Drawbacks associated with lasers include potential discomfort, skin discoloration, and cost of treatment. Patients typically require multiple sessions to achieve the desired results, with future maintenance treatments possible to maintain the outcomes. Please consult a doctor for medical assessment and personalised advice.


Read about our lasers here: link

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Peels: lead to exfoliation and removal of superficial acne lesions, followed by regeneration of new epidermal and dermal tissues. Examples: salicylic acid, glycolic acid, lactic acid, mandelic acid. The appropriate peel is chosen based on the patient’s skin type, acne activity, and type of acne scars. 10


Consult a medical professional to have your acne assessed and professionally managed with an effective acne treatment plan. A combination of different treatments are often recommended in conjunction with each other to help give the best results possible.


Possible treatment outcomes may range from the reduction of severity to clearing of the breakout. Your doctor can take your lifestyle factors into account so as to maximise the chances of a successful treatment outcome. 

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VIDASKIN Tips 

Can I Use Cosmetics When I Have Acne?

The short answer is yes. However, remove all makeup before going to bed with an oil-free makeup remover and a gentle cleanser. Clean your makeup brushes every week to prevent onset of breakouts. 10



VIDASKIN Debunks Myths

Does Diet Cause Or Aggravate Acne?

Findings from a few  studies suggest that following a low-glycaemic diet (low sugar level) may reduce the severity of acne. Low-glycaemic foods include most fresh vegetables, some fresh fruits, beans and oats. An American study of 2,258 patients found that a low-glycaemic diet reduced acne, with 87% of patients saying they had less acne, and 91% saying they needed less acne medication. 12


In another study, 47,355 adult women were surveyed about their dietary habits. It found that women who drank 2 or more glasses of skimmed milk a day were 44% more likely to have acne than others. 13


More research is needed to confirm ongoing scientific theories regarding food-related worsening of acne. In our medical experience, food intolerances or specific dietary restrictions are also highly specific to each individual. Do note that what works for you may not work for someone else. 



Authors: 

Dr Vicki Leong, MBBS (Melbourne), MRCP (UK), PG Dip. Clinical Dermatology (Cardiff)

Dr Sarah Teo, MBBChBAO (Ireland)

More Information

References:

1. Jarvis, S. (2021, July 13). Acne. Patient.info. Retrieved January 9, 2023, from https://patient.info/skin-conditions/acne-leaflet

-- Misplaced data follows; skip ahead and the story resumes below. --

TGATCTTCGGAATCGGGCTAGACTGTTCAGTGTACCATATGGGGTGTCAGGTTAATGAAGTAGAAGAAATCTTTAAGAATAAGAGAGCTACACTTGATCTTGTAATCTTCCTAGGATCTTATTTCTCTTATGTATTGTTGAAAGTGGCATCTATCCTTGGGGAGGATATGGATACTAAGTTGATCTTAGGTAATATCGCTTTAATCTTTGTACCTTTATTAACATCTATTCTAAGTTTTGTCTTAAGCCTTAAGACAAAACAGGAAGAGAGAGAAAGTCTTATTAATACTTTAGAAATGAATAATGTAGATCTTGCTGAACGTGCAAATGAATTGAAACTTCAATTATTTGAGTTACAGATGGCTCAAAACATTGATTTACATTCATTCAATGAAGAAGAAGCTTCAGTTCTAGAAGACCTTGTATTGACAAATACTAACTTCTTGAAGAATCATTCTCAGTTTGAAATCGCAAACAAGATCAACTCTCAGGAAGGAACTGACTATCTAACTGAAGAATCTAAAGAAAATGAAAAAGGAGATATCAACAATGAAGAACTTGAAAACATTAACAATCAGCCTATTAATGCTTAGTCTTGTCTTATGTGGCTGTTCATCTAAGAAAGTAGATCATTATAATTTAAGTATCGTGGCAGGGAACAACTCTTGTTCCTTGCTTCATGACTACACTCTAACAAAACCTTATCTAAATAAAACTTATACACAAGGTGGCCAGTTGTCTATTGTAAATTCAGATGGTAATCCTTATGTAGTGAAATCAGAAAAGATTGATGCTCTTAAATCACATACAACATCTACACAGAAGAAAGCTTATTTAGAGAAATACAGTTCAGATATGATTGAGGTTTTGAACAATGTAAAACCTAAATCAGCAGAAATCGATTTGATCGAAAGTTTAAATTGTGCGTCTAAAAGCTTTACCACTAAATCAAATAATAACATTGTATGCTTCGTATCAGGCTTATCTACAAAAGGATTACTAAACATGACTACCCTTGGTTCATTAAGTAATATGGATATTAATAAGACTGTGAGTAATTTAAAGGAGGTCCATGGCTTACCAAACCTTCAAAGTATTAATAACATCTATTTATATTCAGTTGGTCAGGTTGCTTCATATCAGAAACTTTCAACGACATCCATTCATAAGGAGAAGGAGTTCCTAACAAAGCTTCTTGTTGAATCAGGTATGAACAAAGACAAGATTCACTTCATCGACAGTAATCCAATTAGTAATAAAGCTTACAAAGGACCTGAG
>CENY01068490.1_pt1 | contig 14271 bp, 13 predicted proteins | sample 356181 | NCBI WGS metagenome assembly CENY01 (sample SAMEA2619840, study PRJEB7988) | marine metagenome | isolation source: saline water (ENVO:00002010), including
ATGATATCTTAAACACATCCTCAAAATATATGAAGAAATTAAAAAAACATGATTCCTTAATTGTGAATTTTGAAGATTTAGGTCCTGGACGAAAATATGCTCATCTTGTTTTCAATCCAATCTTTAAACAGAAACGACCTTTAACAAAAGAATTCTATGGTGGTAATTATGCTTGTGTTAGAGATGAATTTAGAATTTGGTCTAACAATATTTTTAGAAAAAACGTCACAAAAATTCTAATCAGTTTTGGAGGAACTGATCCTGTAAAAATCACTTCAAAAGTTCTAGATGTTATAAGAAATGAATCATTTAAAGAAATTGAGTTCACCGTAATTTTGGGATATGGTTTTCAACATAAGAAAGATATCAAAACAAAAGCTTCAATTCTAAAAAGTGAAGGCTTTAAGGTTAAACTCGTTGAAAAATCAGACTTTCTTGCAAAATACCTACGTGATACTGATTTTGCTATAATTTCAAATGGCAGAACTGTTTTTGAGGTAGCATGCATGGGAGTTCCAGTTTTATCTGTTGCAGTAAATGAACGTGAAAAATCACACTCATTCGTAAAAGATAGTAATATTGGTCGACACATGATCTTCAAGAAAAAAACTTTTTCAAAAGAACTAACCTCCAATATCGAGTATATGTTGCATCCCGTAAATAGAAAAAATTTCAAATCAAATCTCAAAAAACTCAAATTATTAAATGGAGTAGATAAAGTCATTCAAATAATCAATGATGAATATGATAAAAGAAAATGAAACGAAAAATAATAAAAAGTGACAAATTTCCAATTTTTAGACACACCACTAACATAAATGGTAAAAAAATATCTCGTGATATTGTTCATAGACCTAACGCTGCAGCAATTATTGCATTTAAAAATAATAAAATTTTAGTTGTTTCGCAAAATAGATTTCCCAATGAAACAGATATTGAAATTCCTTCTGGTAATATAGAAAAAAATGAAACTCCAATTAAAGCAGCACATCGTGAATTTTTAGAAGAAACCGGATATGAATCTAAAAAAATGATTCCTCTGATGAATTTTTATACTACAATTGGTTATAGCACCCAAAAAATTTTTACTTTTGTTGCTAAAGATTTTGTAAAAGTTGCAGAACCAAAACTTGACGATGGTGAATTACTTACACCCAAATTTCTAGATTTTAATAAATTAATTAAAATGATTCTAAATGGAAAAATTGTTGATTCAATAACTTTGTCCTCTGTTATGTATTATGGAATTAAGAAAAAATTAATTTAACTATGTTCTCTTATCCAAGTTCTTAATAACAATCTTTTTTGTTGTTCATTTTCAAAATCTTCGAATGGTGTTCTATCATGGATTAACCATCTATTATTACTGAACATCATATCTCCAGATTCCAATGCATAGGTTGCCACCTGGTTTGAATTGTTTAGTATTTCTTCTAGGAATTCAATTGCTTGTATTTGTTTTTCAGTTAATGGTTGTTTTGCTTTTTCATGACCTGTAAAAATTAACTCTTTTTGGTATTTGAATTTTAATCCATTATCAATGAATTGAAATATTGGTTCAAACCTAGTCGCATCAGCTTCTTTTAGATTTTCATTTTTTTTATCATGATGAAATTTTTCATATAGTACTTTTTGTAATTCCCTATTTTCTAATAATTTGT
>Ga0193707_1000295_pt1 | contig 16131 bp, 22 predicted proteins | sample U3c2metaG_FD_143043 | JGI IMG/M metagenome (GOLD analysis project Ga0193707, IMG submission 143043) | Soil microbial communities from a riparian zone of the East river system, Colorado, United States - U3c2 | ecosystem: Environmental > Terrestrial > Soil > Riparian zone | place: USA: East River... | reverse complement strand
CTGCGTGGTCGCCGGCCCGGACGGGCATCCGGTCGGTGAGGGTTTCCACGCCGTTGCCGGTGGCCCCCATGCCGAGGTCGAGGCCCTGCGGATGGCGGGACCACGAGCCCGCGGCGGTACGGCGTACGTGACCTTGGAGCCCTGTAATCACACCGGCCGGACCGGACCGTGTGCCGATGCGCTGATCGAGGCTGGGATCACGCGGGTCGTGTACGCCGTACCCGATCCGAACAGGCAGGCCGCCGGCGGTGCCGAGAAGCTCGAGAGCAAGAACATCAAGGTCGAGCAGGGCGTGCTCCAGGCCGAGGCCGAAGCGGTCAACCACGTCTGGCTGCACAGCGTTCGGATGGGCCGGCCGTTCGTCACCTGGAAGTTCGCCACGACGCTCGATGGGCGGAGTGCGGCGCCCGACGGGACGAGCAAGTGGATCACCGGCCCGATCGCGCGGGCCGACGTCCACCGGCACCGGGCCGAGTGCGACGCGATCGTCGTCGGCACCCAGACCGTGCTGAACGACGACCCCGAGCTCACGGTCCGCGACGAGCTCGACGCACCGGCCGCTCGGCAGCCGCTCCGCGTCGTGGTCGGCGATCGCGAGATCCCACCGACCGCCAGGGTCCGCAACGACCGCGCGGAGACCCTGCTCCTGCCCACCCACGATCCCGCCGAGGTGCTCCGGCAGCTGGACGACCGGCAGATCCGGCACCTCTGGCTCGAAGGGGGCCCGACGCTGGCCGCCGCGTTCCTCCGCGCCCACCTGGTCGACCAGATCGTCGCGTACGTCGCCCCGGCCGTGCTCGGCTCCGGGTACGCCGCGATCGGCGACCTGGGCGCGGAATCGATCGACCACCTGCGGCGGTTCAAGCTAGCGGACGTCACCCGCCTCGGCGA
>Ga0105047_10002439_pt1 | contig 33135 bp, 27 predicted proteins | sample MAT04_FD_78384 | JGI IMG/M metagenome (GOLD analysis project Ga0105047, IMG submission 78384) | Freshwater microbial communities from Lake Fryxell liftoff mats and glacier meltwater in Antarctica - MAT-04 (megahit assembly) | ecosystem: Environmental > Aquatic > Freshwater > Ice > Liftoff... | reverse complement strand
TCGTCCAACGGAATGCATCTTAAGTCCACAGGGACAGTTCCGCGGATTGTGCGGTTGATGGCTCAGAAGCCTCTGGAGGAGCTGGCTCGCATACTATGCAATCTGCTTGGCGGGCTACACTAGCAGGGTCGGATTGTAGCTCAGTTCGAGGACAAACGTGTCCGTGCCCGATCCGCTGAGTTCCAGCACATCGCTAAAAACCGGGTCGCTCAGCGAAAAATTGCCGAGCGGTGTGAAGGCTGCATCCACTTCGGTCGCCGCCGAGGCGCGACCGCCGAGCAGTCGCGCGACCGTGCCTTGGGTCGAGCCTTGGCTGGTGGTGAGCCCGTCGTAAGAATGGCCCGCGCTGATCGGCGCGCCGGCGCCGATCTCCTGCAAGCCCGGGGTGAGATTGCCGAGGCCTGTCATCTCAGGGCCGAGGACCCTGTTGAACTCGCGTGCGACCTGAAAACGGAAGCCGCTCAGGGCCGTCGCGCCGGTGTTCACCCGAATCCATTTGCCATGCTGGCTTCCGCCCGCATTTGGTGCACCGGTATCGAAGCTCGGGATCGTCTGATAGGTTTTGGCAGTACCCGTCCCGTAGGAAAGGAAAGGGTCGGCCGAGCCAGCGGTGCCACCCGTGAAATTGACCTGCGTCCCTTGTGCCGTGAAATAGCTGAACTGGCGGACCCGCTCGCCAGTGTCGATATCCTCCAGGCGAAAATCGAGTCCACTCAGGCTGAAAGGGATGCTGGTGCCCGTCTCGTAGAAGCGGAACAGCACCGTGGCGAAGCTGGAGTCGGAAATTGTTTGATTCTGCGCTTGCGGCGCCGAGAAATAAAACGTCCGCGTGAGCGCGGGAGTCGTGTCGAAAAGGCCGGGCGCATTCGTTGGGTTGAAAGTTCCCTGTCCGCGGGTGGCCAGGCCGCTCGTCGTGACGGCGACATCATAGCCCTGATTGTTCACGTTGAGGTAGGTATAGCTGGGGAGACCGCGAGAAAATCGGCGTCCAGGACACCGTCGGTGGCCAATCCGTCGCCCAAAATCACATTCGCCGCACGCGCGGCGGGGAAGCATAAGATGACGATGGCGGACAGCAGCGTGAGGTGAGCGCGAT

2. Oakley, A. (2014, July). Acne. DermNet. Retrieved January 9, 2023, from https://dermnetnz.org/topics/acne 

3. American Academy of Dermatology Association. (2023). Acne: Signs and symptoms. American Academy of Dermatology Association. Retrieved January 9, 2023, from https://www.aad.org/public/diseases/acne/really-acne/symptoms 

4. Pruthi, S. (Ed.). (2022, July 21). Nonprescription acne treatment: Which products work best? Mayo Clinic. Retrieved January 9, 2023, from https://www.mayoclinic.org/diseases-conditions/acne/in-depth/acne-treatments/art-20045814 

5. NYU Langone Hospitals. (2023). Oral medications for acne. Oral Medications for Acne. Retrieved January 9, 2023, from https://nyulangone.org/conditions/acne/treatments/oral-medications-for-acne 

6. Lee, S.Y., You, C.E. and Park, M.Y. (2007), Blue and red light combination LED phototherapy for acne vulgaris in patients with skin phototype IV. Lasers Surg. Med., 39: 180-188. https://doi.org/10.1002/lsm.20412

7 . Seaton, E. D., Charakida, A., Mouser, P. E., Grace, I., Clement, R. M., & Chu, A. C. (2003). Pulsed-dye laser treatment for inflammatory acne vulgaris: Randomised controlled trial. The Lancet, 362(9393), 1347–1352. https://doi.org/10.1016/s0140-6736(03)14629-6 

8. Wiznia, L.E., Stevenson, M.L. & Nagler, A.R. Laser treatments of active acne. Lasers Med Sci 32, 1647–1658 (2017). https://doi.org/10.1007/s10103-017-2294-7

9. Oku, K. (2021, May 26). The reason why picosure can be expected to improve even light stains and the difference from phot... KIREI. Retrieved January 10, 2023, from https://kirei.ai/en/articles/231#flow03

10. Kontochristopoulos, G., & Platsidaki, E. (2017). Chemical peels in active acne and Acne Scars. Clinics in Dermatology, 35(2), 179–182. https://doi.org/10.1016/j.clindermatol.2016.10.011 

11. Baumann L. “Cosmetics and skin care in dermatology.” In: Wolff K, Goldsmith LA, et al. Fitzpatrick’s Dermatology in General Medicine (seventh edition). McGraw Hill Medical, New York, 2008:2360.

12. Rouhani P, Berman B, et al. “Poster 706: Acne improves with a popular, low glycemic diet from South Beach.” J Am Acad Dermatol. 2009;60(3, suppl 1):AB14.

13. Adebamowo CA, Spiegelman D, et al. “High school dietary dairy intake and teenage acne.” J Am Acad Dermatol. 2005;52(2):207-14.

14. Zaenglein, AL, Pathy AL, et al. “Guidelines of care for the management of acne vulgaris.” J Am Acad Dermatol. 2016;74:945-73.

15. Zaenglein AL, Thiboutot DM. “Acne vulgaris.” In: Bolognia JL, et al. Dermatology. (fourth edition). Mosby Elsevier, China, 2018:588-92.